A Look at Additive Manufacturing in Minnesota
Increasing interest in 3D printing among machine shops was particularly conspicuous during a recent visit to multiple shops in Minneapolis, Minnesota.
Last December, I spent four days visiting seven CNC machine shops in and around Minneapolis, Minnesota. Something I found interesting is six of them are using 3D-printing equipment in some way.
One of those six shops is Monticello’s Ultra Machining Company (UMC), which primarily serves the aerospace and medical markets. UMC purchased its 3D printer in 2014, a Stratasys Fortus, that prints parts in acrylonitrile butadiene styrene (ABS) polymer.
UMC uses its printer in various ways. During the quoting and design for manufacturability stages, it commonly 3D prints prototypes for the new job. This is, perhaps, the most common use of plastic 3D printers among machine shops. Engineering Manager Corey Fouquette says this gives UMC a better idea of how to best fixture the part on a machine, helps identify areas where cutting tool or spindle clearance might be an issue, helps determine the best way for a tool to approach a certain feature to be machined, and so on. “Some of this you can glean by examining the part’s 3D CAD model, but we often find it more beneficial to have something physical to hold and manipulate by hand,” he notes. For large aerospace parts, UMC might 3D print them at a smaller scale.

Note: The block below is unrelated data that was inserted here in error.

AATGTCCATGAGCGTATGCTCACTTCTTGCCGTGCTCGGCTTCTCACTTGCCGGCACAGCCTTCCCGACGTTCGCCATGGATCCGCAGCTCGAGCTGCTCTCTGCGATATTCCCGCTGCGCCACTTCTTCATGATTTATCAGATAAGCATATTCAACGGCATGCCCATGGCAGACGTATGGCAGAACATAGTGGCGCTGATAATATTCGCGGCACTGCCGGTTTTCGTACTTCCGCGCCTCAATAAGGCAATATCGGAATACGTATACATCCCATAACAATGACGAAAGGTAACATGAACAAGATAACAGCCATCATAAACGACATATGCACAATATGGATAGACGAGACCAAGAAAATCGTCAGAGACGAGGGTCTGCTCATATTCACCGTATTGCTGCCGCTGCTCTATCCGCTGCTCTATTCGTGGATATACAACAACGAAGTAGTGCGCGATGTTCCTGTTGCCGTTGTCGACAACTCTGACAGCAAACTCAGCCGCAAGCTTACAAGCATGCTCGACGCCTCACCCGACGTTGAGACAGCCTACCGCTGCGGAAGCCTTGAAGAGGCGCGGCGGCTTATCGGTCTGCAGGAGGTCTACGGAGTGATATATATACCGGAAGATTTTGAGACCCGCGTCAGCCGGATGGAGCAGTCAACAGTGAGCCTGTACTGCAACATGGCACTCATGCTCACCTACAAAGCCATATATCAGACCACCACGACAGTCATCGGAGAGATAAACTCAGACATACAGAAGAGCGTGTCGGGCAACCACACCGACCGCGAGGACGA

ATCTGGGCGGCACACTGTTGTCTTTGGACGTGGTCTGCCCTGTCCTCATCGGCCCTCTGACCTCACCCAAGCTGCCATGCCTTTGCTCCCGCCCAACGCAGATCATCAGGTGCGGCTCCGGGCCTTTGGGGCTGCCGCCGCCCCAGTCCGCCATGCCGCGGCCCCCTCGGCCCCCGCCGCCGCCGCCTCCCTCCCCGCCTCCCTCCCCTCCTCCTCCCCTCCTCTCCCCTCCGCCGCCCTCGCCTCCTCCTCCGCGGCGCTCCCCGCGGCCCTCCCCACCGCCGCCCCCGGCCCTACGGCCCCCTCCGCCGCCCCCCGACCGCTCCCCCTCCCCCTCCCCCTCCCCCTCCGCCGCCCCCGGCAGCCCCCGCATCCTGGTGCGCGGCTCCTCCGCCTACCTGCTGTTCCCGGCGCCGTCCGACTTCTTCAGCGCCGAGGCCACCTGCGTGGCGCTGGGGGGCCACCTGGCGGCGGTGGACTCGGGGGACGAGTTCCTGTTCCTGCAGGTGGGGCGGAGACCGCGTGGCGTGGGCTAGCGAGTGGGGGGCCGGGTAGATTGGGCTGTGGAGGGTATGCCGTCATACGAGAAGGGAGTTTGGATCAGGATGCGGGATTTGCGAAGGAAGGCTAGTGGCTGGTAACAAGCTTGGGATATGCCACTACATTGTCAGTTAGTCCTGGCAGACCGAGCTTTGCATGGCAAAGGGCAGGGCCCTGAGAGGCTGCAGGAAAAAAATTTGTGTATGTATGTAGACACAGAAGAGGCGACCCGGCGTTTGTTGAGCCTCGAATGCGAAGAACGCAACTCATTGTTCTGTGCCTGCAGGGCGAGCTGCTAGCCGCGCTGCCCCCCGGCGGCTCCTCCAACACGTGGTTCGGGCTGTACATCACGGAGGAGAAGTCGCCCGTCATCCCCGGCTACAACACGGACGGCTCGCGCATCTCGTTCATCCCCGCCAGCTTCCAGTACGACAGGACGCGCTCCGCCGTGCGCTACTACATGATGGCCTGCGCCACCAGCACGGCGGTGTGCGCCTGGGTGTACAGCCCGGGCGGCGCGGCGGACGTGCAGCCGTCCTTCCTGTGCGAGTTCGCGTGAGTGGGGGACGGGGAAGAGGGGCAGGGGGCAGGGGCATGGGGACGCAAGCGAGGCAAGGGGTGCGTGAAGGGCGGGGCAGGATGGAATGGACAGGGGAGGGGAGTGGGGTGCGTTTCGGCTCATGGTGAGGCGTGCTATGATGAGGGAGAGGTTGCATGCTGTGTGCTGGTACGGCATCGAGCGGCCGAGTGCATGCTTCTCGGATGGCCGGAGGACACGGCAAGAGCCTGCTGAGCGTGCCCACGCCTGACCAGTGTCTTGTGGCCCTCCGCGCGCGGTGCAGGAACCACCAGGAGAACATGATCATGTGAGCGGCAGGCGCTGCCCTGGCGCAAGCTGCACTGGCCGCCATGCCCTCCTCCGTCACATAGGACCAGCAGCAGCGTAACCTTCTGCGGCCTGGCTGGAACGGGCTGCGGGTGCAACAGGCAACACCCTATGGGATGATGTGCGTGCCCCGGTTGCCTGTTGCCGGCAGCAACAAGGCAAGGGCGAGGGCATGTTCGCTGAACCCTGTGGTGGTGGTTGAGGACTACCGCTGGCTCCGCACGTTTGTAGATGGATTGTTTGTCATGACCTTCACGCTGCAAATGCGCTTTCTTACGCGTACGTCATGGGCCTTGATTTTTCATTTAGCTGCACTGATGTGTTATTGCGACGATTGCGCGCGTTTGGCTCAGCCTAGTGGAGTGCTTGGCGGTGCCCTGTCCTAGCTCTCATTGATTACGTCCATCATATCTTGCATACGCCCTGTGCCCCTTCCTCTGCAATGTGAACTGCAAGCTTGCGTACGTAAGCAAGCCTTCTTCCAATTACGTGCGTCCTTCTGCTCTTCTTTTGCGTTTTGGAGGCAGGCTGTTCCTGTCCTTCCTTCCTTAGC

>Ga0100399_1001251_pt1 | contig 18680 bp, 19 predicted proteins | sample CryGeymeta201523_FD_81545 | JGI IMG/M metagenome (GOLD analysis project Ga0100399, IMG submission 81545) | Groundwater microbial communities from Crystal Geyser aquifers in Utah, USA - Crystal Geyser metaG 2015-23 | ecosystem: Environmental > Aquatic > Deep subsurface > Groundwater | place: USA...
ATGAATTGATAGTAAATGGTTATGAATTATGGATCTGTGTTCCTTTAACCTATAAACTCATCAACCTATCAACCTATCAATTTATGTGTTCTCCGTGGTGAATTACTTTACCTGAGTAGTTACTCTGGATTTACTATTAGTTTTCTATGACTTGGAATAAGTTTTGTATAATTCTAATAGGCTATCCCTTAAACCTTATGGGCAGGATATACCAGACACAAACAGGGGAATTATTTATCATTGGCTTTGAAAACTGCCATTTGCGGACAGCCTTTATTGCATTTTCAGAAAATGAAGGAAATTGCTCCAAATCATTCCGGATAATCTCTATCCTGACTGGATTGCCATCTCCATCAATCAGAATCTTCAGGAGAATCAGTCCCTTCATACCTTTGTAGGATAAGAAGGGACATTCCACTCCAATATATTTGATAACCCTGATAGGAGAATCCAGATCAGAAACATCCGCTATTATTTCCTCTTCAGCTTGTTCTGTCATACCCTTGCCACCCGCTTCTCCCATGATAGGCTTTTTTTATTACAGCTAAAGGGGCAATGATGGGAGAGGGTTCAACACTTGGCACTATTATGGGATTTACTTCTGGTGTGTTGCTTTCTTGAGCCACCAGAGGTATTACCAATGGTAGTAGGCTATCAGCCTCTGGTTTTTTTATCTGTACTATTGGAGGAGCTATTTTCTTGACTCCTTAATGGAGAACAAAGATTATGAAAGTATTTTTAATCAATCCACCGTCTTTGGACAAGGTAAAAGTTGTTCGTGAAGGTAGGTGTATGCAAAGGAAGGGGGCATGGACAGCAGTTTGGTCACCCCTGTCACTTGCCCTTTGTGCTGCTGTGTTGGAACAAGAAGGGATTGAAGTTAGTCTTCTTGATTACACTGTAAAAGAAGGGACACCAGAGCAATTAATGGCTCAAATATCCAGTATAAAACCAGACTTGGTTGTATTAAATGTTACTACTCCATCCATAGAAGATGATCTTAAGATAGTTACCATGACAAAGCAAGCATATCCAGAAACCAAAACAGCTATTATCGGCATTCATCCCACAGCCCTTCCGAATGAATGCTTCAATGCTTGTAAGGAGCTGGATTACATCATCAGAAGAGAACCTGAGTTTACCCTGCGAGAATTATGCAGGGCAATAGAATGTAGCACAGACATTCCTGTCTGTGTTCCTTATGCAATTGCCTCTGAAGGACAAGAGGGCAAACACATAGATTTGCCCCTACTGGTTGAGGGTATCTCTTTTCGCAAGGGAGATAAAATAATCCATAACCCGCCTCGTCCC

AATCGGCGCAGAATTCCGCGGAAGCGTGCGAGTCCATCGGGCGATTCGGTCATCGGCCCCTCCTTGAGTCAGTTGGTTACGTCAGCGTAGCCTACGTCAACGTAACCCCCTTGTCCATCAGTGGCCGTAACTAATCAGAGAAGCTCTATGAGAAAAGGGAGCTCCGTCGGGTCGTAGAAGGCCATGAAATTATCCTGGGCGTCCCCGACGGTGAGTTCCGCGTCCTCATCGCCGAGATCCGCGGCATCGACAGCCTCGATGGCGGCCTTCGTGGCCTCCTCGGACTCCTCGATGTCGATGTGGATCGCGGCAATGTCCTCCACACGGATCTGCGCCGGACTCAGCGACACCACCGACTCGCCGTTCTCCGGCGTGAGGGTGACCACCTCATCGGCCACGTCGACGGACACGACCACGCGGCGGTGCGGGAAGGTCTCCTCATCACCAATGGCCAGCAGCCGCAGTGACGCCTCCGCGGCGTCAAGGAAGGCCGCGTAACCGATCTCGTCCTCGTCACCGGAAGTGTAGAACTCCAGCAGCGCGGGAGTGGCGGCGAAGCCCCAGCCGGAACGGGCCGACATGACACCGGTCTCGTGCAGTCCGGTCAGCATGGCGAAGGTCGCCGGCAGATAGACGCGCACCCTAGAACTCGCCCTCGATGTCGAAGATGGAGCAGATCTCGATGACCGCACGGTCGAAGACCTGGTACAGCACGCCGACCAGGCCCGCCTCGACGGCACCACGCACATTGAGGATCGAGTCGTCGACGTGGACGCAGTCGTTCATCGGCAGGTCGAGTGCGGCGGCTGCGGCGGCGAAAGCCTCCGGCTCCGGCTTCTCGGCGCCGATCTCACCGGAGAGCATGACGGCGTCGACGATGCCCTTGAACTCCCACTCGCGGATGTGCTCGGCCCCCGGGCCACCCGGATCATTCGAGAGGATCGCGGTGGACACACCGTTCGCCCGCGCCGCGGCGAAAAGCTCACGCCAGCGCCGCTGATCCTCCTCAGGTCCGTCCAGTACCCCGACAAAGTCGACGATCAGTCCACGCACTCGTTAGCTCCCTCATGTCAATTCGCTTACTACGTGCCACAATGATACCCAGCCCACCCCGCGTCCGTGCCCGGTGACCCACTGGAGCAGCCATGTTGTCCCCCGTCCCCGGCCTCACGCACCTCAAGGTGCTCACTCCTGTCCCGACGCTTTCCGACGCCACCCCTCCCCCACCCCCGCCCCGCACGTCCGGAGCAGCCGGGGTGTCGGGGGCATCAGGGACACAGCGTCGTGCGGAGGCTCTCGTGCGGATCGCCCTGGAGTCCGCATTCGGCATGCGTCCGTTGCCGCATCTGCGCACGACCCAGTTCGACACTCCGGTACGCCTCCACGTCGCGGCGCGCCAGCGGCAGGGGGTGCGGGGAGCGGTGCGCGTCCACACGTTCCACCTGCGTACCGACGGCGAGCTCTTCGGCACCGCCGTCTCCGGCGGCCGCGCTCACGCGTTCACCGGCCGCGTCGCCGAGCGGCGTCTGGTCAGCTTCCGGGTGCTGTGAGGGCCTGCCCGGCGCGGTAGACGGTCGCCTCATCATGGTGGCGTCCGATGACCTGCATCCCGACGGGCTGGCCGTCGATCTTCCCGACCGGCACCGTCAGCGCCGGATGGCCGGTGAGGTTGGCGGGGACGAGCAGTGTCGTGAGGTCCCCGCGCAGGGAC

The shop also 3D prints fixtures that secure parts to be measured on its coordinate measuring machine. One example I saw was a two-piece fixture featuring a base and hinged door. Once the part is installed in the fixture base, the door is closed around it and magnets keep it shut. Because it is made from polymer and not metal, it will not mar a part’s finish. This is important because those parts are machined for a medical application in which appearance is just as important as functionality.
Plus, turnaround time to 3D print the fixture is faster than making one from metal. “We can 3D print both components of this fixture at the same time in 24 hours,” Mr. Fouquette says. “It would take upwards of a week to make this out of metal when you consider the time it would take to obtain material, machine what would be five components, then assemble them.” The only assembly required for the polymer fixture is adding a pin to connect the door to the base. The print job is paused at a certain point to add the magnets, then printing continues, securing the magnets in the polymer.
Mr. Fouquette says UMC’s printer runs nearly 24/7. That certainly was not the case early on. “Our employees pretty much ignored it at first,” he says. “However, we launched an engineering internship program about the time we purchased the printer. Although those college juniors and seniors were ‘green’ when it came to conventional machining and manufacturing approaches, they really took to the 3D printer. They were designing and printing parts within a matter of days.”
In fact, the students solved a problem the shop was having protecting certain areas of a part during grit blasting. Their idea was to 3D print molds to create rubber masks to protect the areas of the part that did not call for an abrasive surface finish.
“Our seasoned employees saw what those ‘inexperienced’ young people were doing with our 3D printer, and that spurred them to learn how to use it and how to benefit from it,” Mr. Fouquette says. “That’s the key. You have to ingrain 3D printing into your shop’s culture.”
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